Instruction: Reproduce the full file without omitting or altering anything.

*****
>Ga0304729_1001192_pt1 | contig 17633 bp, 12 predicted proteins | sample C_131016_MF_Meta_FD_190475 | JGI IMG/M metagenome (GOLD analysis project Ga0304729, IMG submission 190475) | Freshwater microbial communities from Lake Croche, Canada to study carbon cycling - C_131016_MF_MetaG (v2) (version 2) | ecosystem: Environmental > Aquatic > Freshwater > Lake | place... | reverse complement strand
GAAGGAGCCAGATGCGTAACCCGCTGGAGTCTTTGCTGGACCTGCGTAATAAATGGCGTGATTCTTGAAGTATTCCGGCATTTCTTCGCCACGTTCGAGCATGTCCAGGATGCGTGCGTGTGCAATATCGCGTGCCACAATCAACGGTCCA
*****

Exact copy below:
>Ga0304729_1001192_pt1 | contig 17633 bp, 12 predicted proteins | sample C_131016_MF_Meta_FD_190475 | JGI IMG/M metagenome (GOLD analysis project Ga0304729, IMG submission 190475) | Freshwater microbial communities from Lake Croche, Canada to study carbon cycling - C_131016_MF_MetaG (v2) (version 2) | ecosystem: Environmental > Aquatic > Freshwater > Lake | place... | reverse complement strand
GAAGGAGCCAGATGCGTAACCCGCTGGAGTCTTTGCTGGACCTGCGTAATAAATGGCGTGATTCTTGAAGTATTCCGGCATTTCTTCGCCACGTTCGAGCATGTCCAGGATGCGTGCGTGTGCAATATCGCGTGCCACAATCAACGGTCCA